1. Kennedy, Maureen Shawn MA, RN, editorial director (and WHO Nurse Scholar)


A meeting to discuss global nursing issues.


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One week prior to the World Health Assembly in May, the government chief nurse and midwifery officers (GCNMOs) from the World Health Organization (WHO) member nations met in Geneva, Switzerland. Among the 193 member countries, 80 have a designated GCNMO. (The United States does not have a GCNMO; traditionally, the chief nurse of the U.S. Public Health Service sits as the GCNMO representative. Currently that person is Assistant Surgeon General Rear Admiral Carol Romano.)


The GCNMOs meet every two years. Their current focus is how to strengthen nursing and midwifery to improve access to primary health care and to achieve the United Nations Millennium Development Goals (MDGs, see


Carissa Etienne, assistant director general for Health Systems Services at the WHO, said that if nurses and midwives are not involved in the discussions of how a nation will meet the MDGs, "a whole body of knowledge and experience will be missing." However, Pauline Tan, the GCNMO of Singapore, said she participates in the minister of health's bimonthly meeting. "Nursing has a big voice," she says.


Shortages and maldistribution of health care workers. Jean Yan, chief scientist and coordinator of the WHO Office of Nursing and Midwifery, noted that, "there are 57 countries with critical shortages; 37 are in sub-Saharan Africa." Dorica Sakala Mwewa, chief policy analyst for nursing services at the Ministry of Health, Zambia, said that her country has only 50% of the health workers it needs. Eileen Petit-Mshana, a WHO medical officer, reported that between 1999 and 2005 17% of Botswana's health workforce died of AIDS or were incapacitated because of it.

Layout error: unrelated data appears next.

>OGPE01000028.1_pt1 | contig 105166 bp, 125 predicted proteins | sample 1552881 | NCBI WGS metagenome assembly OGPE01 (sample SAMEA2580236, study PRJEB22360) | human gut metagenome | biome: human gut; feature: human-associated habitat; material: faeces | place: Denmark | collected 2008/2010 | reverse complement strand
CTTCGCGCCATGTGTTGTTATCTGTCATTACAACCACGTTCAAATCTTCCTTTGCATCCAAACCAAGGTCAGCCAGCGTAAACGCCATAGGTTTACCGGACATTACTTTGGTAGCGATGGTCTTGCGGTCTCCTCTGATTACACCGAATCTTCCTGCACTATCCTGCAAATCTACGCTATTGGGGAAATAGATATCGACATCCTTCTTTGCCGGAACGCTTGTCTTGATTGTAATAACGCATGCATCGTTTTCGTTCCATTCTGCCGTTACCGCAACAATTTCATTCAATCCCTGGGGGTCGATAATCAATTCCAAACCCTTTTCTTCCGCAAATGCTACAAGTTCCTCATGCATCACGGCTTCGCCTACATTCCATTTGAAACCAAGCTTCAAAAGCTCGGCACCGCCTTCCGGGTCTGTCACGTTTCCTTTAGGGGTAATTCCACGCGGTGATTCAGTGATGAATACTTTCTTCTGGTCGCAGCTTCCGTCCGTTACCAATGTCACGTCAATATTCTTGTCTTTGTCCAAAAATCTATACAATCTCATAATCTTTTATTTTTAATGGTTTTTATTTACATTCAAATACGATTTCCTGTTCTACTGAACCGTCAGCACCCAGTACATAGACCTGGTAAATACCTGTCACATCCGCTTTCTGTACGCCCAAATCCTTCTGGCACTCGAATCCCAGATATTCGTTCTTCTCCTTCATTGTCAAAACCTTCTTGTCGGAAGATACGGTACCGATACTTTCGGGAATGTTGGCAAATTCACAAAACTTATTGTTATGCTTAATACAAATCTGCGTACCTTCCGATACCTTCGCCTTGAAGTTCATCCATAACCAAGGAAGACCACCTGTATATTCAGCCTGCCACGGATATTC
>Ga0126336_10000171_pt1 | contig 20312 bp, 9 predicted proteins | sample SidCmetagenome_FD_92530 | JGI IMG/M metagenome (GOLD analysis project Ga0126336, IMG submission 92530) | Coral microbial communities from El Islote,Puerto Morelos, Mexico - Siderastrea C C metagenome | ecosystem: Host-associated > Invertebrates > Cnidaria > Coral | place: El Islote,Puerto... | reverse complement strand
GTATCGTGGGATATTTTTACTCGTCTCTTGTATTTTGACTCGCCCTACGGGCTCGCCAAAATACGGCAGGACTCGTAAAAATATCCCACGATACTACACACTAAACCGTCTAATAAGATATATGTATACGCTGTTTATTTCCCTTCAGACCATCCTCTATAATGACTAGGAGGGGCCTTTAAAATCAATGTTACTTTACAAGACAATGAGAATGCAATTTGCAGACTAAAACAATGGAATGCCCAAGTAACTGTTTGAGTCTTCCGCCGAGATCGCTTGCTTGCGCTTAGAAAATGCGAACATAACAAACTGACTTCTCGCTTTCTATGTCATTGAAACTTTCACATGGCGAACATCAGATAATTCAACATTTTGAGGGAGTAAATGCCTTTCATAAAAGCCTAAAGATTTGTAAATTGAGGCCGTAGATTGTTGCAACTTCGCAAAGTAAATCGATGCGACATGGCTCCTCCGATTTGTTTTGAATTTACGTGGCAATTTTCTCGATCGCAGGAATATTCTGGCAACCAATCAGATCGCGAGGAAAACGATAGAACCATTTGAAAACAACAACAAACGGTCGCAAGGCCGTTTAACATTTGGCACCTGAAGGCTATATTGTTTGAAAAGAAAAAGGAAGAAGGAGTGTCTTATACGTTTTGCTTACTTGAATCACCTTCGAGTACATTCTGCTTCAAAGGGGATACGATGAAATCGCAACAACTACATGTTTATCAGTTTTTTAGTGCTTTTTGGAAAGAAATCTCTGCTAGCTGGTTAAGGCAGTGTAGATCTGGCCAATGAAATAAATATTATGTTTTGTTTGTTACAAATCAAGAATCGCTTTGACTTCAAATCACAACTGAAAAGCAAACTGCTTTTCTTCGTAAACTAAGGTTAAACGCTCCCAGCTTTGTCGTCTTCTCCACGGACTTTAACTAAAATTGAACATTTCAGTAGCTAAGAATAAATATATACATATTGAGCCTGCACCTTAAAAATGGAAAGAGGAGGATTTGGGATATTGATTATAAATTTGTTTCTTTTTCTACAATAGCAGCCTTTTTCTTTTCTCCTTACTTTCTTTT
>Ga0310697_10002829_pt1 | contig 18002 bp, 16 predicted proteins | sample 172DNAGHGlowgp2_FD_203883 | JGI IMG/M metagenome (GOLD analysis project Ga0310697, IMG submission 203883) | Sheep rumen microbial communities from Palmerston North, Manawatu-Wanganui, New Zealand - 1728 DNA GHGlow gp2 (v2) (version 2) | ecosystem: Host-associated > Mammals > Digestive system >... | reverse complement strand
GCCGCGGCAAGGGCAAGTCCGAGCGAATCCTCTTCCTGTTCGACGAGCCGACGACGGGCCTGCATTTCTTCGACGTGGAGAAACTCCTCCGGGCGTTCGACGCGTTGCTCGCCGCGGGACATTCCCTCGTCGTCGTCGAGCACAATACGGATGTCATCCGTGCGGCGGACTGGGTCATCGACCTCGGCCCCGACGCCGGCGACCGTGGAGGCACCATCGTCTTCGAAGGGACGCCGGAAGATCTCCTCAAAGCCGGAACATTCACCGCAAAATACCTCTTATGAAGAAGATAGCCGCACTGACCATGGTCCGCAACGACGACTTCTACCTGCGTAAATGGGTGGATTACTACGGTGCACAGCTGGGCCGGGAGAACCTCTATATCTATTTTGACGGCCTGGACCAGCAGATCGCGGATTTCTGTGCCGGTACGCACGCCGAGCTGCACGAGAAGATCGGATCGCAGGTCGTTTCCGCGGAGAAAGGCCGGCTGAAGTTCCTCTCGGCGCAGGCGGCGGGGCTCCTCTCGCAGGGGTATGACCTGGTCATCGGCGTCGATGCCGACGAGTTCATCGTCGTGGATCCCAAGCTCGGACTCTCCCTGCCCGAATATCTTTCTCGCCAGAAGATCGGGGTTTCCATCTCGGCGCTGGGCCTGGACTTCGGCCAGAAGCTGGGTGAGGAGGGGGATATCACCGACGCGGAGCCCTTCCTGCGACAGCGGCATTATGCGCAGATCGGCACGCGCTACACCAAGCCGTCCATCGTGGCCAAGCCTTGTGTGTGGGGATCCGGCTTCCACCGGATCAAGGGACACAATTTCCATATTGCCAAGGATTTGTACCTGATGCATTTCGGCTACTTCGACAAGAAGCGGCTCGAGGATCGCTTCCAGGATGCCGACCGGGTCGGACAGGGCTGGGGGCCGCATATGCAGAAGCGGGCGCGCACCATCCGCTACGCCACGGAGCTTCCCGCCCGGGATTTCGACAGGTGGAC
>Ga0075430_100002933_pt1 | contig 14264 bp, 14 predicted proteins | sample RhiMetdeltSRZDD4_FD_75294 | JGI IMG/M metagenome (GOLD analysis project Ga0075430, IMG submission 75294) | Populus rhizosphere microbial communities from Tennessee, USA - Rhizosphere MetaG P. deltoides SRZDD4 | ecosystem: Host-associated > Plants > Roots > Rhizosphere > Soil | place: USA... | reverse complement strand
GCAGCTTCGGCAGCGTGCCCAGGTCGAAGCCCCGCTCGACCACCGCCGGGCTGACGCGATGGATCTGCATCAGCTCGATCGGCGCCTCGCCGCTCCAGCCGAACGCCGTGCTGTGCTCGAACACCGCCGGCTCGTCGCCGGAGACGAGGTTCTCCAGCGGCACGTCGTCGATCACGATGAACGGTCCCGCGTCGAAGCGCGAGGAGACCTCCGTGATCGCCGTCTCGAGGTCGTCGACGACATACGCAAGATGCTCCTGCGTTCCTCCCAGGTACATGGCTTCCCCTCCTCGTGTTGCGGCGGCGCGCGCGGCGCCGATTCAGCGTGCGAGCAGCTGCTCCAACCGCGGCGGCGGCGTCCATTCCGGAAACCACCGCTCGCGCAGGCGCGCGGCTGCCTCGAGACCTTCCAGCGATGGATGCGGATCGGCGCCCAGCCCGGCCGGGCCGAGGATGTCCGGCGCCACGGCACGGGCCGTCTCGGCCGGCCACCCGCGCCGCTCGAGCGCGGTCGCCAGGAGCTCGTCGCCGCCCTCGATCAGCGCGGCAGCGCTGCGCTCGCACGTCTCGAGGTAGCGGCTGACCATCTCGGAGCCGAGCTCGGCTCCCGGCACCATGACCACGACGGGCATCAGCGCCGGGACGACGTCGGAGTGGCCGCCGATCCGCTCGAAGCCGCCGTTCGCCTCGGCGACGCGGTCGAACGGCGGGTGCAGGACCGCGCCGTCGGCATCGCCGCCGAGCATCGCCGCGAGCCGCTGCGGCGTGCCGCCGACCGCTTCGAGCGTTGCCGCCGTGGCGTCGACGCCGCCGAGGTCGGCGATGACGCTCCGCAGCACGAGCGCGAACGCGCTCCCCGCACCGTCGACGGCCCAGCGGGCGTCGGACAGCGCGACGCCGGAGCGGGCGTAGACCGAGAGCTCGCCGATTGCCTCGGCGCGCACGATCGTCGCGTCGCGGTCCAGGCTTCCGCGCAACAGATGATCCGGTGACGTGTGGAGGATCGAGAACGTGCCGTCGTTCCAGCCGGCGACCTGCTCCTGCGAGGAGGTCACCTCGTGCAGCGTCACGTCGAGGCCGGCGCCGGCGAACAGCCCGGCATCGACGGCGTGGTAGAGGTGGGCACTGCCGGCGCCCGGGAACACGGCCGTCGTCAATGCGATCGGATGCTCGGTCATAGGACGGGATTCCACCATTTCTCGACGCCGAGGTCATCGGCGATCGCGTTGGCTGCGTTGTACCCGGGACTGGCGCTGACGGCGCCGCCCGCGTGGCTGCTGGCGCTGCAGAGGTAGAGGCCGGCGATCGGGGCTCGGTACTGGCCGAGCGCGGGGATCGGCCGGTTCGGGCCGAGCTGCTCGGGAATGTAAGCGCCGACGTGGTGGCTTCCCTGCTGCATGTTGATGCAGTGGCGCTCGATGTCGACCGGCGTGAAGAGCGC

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For many countries, task-shifting, where health care practices that might normally be done by a physician or nurse are being shifted to less-qualified health care workers, may be the only way for people in remote areas to receive health care. However, there often is little training and oversight of these workers and patient safety is a concern.


The WHO is emphasizing collaboration and creating partnerships to achieve goals. Assia Essman Ahmmed reported that in Somalia, because of recent conflict, "the health system was gone and people went back to traditional methods." There were no nursing graduates from 1998 to 2002. With help from the WHO, Somalia has opened three schools of nursing and 150 nurses graduated this year. Conference participants were also introduced to the Global Community of Practice, a network of 180 countries that meets online using the Implementing Best Practices Knowledge Gateway to discuss issues and share ideas and resources. (For information, go to


In a closing statement, the GCNMO forum agreed on actions to improve the ability of nursing and midwifery to help achieve the MDGs, including increased collaboration and partnerships, active participation and leadership of GCNMOs within countries, and establishment of a GCNMO in each WHO member country.


Maureen Shawn Kennedy, MA, RN


editorial director (and WHO Nurse Scholar)